Some time ago, I wrote about our journey with genetics and that we were given a somewhat vague diagnosis of a rare syndrome (you can read about it here and here . I didn’t want to mention the name of the syndrome until we were positive that’s what Eve has, because google does not sugarcoat the outcome. I didn’t want any unnecessary worry and while we knew all the symptoms of this disorder matched Eve, there was still some investigation to be done. Our geneticists wanted to consult with expert on this syndrome and also wanted to conduct more tests to make sure Eve had all the markers of this syndrome.
After a couple of months of no progress and no communication, I started to reach out to other parents whose children had this syndrome. With only 350 confirmed cases worldwide, it was hard. I did make contact with a wonderful mom who let me in to a facebook group. Thank God for facebook, we found our little community. And also, we found the two doctors who have dedicated their lives into studying this syndrome.
I reached out to a doctor in DC and by email, we were able to get some preliminary information. We were invited to see her at a clinic and we set up a time to discuss details. Over the phone, it was confirmed that Eve has this syndrome. They had seen her specific mutation and her symptoms before. In some way, that was a relief. We have found someone who understood. And it also crushed me. Eve has a syndrome with a sad outcome.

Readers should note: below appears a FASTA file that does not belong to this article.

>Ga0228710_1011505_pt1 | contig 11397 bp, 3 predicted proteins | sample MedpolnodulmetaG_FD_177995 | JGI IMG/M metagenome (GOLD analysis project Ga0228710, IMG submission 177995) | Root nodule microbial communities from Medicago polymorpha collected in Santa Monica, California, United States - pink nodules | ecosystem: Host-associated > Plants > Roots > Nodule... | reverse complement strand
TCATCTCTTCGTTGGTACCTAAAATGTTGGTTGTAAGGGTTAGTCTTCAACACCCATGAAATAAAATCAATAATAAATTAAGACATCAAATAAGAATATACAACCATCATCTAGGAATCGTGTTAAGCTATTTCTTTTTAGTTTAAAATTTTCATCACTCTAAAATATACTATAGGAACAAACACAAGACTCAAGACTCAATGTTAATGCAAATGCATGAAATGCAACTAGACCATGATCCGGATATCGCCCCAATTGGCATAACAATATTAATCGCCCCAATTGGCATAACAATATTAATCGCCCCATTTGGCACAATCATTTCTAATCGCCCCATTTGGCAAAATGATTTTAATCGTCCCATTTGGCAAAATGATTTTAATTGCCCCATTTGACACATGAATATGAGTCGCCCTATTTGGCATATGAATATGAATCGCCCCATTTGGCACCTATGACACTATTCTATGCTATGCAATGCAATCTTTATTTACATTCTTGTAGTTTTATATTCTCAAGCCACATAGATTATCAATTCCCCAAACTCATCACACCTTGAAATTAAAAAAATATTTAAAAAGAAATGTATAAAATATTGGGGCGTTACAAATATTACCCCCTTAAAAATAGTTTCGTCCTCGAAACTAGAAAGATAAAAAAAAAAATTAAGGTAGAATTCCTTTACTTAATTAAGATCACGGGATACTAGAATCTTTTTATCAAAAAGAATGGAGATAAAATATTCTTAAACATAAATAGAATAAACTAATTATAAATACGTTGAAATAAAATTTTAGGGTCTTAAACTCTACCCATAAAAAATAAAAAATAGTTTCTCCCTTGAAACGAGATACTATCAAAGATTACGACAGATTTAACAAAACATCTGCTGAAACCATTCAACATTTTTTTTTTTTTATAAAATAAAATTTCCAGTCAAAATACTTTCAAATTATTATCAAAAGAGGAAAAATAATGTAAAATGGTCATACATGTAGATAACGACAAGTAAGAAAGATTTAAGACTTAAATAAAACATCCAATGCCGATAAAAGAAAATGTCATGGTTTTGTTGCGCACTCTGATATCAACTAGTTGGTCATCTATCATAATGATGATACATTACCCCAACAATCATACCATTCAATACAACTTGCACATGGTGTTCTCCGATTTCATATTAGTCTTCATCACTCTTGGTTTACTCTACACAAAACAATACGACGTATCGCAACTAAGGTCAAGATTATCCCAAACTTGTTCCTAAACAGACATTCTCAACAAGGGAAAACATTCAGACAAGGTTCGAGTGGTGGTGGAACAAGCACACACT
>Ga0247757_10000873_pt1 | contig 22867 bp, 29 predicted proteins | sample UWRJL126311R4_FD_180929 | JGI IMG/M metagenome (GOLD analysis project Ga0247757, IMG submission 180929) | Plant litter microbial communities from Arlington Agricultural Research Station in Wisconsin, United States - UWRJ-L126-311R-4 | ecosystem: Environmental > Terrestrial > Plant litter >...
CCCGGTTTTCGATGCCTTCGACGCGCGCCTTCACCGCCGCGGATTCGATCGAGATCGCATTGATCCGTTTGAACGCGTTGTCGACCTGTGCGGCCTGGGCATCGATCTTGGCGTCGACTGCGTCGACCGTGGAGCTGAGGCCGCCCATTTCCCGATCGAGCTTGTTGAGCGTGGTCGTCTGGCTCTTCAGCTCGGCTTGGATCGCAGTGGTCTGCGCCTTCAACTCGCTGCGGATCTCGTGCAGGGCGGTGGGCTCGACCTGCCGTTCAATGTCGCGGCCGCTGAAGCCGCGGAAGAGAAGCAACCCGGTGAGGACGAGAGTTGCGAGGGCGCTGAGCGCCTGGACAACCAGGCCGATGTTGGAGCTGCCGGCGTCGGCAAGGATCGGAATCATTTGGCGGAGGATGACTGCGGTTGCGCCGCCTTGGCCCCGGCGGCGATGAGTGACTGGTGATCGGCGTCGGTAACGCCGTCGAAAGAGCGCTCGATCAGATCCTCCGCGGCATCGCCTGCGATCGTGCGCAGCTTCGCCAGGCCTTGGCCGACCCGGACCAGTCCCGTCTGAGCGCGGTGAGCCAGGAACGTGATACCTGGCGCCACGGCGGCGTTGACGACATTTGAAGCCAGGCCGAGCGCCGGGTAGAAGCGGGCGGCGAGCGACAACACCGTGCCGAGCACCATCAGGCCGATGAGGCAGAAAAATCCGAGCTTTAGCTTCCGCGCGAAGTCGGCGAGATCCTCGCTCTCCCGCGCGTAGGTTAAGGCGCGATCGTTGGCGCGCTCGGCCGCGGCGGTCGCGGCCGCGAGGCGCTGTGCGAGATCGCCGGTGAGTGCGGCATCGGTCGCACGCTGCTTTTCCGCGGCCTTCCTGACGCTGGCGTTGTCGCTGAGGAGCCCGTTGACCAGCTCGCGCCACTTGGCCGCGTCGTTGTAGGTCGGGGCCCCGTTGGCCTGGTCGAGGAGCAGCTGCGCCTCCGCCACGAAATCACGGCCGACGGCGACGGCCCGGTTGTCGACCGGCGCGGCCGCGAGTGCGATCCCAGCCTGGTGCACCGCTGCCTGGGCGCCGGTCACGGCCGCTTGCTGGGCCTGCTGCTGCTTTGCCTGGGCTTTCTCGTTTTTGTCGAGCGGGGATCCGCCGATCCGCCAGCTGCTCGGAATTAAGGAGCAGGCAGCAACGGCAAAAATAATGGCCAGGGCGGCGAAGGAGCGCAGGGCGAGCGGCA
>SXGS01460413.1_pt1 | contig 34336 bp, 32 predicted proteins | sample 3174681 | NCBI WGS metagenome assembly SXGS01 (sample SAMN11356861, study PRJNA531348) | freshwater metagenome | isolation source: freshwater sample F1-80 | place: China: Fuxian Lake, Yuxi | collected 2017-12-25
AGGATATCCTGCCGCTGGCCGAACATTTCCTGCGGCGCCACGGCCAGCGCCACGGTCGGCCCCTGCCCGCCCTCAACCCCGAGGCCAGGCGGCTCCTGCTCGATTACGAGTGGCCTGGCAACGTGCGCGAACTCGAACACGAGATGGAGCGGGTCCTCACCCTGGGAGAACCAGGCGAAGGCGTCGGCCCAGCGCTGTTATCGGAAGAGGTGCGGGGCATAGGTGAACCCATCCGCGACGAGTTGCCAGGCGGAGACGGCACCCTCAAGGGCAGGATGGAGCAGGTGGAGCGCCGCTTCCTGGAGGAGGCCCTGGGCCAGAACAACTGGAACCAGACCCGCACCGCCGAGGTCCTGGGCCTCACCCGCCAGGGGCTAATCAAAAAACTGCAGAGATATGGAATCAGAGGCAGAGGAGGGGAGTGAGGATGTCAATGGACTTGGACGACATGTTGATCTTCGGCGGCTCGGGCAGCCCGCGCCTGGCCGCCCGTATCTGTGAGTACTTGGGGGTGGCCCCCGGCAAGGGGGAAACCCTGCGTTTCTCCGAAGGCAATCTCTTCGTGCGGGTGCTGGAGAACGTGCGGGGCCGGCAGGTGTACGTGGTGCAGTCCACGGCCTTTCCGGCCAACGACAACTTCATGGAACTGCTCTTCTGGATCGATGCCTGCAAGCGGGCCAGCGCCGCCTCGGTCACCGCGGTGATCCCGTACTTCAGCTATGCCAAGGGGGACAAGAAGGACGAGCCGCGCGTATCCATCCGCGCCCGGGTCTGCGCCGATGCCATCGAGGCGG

It’s called Aicardi-Goutieres syndrome and out of the 5 subtypes, Eve’s is one that doesn’t have the best outcome. It’s not something we would ever want for our sweet girl, but there is also comfort in knowing what it is. There are opportunities for clinical trials that we will consider and the expertise of a doctor who knows this syndrome well. AGS is rare and Eve is the first known case from Ghana. My mind goes back to her life in an orphanage and I am so glad Eve doesn’t have to go through this alone. There were no therapies, medications, testing and treatment plans available to her there. And today, she lives within a driving distance away from world class care. There is such comfort in that.
We will travel to DC in June to learn more about Eve and what options are available to her.